Helicopter parenting is quite common in our society these days. It goes by many names — overparenting, death grip parenting, invasive parenting — you get the idea. But the results are the same. Parents spend inordinate amounts of time feeling worried and anxious while they overanalyze and micromanage their children’s development. Why?
Who forgot his homework again?
You’ve seen it before. Junior forgets he has a science project. And who stays up all night making a motorized racecar out of popsicle sticks? Mom, of course. These are the same parents that buzz around the park with their rotors whirring, unable to keep their nose out of every little playground scuffle. The ones who drive their child’s forgotten lunchbox to school each day. And, of course, the same parents that demand that their daughter be moved to a different class because the other teacher “just doesn’t understand their little girl.”
It comes from a nurturing impulse
The desire to overparent typically comes from a nurturing impulse. It is not wrong to want your child to be safe or to avoid difficult situations. But, as long as our children are safe, allowing them the freedom to make poor decisions and navigate challenging situations is actually good for them. When we shelter them excessively, we are also taking away the valuable opportunity to learn and grow.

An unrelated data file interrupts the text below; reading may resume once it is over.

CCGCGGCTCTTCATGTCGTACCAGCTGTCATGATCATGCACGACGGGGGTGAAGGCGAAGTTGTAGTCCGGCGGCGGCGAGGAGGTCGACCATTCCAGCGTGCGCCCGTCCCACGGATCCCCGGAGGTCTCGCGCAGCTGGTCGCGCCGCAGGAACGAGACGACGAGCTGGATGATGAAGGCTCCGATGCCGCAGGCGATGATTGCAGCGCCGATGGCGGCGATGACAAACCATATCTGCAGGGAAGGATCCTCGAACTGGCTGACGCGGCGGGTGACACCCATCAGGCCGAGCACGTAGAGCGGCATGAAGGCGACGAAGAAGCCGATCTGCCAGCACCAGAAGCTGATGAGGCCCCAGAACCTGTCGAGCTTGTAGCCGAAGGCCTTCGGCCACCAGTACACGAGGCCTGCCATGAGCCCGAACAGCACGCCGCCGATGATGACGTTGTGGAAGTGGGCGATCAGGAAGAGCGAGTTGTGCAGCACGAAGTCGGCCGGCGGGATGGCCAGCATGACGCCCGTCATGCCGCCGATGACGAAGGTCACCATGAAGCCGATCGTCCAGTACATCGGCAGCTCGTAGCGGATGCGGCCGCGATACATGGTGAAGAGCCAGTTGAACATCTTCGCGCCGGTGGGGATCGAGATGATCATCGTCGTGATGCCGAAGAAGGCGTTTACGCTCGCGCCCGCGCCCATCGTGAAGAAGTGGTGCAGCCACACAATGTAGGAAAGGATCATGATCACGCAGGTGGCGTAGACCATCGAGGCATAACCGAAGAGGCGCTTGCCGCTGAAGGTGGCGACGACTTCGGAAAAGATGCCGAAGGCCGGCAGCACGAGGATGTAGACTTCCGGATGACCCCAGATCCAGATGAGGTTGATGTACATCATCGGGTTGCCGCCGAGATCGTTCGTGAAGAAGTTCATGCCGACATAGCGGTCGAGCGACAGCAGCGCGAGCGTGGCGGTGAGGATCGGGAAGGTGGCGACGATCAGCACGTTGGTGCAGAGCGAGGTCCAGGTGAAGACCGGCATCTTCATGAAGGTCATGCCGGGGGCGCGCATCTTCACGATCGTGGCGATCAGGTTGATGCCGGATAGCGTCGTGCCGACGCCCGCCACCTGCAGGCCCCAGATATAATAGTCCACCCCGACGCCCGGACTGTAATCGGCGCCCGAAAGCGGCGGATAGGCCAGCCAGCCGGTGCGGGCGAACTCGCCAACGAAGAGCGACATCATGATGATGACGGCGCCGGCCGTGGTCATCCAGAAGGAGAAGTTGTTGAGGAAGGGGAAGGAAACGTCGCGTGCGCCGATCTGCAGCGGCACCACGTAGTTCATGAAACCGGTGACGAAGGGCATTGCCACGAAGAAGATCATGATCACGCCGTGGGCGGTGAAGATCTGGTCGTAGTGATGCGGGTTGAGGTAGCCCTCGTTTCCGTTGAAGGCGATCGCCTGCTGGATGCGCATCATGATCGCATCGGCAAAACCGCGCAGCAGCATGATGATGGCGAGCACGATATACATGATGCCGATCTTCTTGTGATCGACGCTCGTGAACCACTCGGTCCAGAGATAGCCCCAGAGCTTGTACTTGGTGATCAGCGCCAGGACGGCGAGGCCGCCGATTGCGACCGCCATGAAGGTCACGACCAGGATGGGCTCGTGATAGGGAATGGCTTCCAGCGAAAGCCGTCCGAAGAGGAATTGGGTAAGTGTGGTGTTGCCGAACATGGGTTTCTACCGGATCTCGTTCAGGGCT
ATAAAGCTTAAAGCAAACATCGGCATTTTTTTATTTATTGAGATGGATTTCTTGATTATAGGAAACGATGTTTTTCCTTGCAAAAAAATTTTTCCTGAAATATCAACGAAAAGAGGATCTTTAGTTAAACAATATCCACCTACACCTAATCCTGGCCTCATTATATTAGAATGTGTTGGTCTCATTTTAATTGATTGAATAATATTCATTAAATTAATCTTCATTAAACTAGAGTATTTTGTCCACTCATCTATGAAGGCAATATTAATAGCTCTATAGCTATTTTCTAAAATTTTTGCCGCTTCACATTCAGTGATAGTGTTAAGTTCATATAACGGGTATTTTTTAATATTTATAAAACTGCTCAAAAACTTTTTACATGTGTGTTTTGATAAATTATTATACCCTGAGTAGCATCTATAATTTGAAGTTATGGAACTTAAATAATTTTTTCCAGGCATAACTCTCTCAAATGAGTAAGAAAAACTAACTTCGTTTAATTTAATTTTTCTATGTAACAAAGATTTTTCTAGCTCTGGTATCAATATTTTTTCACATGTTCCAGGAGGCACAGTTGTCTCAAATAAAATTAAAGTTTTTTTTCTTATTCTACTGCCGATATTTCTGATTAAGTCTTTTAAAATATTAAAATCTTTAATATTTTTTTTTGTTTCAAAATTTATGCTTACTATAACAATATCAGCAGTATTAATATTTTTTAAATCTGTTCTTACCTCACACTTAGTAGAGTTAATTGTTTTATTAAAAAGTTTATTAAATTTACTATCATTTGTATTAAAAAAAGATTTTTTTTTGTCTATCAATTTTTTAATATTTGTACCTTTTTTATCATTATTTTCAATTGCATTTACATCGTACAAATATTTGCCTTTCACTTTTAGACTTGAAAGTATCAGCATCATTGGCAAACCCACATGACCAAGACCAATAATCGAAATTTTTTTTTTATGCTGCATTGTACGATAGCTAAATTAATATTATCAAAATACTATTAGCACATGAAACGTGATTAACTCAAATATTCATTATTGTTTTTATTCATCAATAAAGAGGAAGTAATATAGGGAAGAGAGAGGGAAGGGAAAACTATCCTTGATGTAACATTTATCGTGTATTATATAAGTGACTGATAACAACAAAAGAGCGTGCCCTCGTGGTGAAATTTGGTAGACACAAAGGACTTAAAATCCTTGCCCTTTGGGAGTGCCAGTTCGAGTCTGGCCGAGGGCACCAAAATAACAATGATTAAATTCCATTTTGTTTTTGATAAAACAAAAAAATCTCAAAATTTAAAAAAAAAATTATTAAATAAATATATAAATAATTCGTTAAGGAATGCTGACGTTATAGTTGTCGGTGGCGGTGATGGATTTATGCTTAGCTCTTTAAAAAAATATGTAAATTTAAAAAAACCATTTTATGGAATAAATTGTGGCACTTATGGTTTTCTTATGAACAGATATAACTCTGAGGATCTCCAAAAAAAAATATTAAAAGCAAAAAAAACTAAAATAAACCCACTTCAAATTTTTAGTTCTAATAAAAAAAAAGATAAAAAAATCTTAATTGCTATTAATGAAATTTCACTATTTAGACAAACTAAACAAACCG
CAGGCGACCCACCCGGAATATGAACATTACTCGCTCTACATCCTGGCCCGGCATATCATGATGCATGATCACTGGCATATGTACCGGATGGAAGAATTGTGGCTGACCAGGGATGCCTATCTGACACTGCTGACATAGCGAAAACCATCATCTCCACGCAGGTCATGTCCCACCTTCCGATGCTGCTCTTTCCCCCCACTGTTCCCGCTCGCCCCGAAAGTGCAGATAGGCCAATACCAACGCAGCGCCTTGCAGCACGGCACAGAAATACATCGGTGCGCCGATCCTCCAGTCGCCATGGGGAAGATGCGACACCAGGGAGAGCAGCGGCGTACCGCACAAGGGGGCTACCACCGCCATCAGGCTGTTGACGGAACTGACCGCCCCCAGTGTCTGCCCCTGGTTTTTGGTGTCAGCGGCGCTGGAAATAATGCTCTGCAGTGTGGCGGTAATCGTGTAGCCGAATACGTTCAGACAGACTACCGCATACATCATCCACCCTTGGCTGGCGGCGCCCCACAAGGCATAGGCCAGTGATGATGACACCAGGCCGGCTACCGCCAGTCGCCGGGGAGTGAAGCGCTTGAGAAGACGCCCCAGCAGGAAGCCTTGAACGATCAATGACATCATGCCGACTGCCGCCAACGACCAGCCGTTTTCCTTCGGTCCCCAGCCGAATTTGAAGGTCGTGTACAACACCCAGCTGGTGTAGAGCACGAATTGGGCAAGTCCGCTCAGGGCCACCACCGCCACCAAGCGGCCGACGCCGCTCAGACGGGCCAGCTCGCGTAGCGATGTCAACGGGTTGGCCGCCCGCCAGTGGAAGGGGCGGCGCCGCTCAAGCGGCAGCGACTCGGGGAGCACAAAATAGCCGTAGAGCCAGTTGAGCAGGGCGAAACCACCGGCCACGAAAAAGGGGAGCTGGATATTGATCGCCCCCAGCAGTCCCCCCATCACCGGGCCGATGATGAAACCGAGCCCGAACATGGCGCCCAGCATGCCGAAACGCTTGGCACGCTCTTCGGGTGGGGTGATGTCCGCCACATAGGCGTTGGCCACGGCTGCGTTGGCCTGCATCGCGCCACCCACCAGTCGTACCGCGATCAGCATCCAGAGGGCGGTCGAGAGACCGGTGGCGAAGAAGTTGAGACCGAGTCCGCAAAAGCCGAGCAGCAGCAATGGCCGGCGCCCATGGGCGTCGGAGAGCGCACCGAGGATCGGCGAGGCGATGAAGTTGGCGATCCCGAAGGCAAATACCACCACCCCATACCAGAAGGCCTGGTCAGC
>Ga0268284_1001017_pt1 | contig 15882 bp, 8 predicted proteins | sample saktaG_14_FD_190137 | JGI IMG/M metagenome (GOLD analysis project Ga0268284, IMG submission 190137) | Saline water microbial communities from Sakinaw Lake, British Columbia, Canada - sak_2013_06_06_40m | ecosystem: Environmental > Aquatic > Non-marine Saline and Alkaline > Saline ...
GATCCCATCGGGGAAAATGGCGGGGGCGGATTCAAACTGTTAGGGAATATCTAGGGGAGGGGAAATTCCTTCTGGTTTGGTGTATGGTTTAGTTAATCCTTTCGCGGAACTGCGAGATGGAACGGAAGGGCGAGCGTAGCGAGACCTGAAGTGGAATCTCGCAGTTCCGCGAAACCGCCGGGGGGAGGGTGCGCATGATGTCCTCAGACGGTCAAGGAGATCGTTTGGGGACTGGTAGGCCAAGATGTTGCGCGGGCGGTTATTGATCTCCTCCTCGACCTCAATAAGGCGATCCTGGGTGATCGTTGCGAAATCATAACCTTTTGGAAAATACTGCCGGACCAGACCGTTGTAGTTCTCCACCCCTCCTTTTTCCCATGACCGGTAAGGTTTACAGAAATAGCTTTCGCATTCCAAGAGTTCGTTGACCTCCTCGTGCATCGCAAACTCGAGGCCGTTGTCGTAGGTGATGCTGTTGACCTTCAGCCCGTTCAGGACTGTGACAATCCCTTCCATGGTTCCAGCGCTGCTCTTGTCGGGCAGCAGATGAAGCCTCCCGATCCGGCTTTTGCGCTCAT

lessons ARE LEARNED from natural consequences
Dr. Ken West, professor and director of the Center for Family Education at Lynchburg College in Virginia, explains why children need to learn through the natural consequences of their own decisions. “When raised to accept the natural and logical consequences of behaviors, in time young people begin to ask: What will be the consequences of my making this decision? Am I willing to accept these consequences? Or, having made a mistake, they will ask: What is my logical responsibility to others for having made this mistake?”
good and bad decisions build self-confidence
On the other hand, when we have made all their decisions for them, children may not learn the true consequences of their behavior. Nor will they have an opportunity to develop a healthy sense of self-worth and confidence that comes from making one’s own choices.
There’s nothing wrong with the desire to be involved in our children’s lives. Playing with our children, talking with them, laughing with them and being available to help them navigate especially difficult or confusing situations are all wonderful ways to develop a healthy and loving relationship. And if we resist the impulse to overparent them, they will likely grow into respectful, mature adults with whom we can share a lifetime of positive experiences.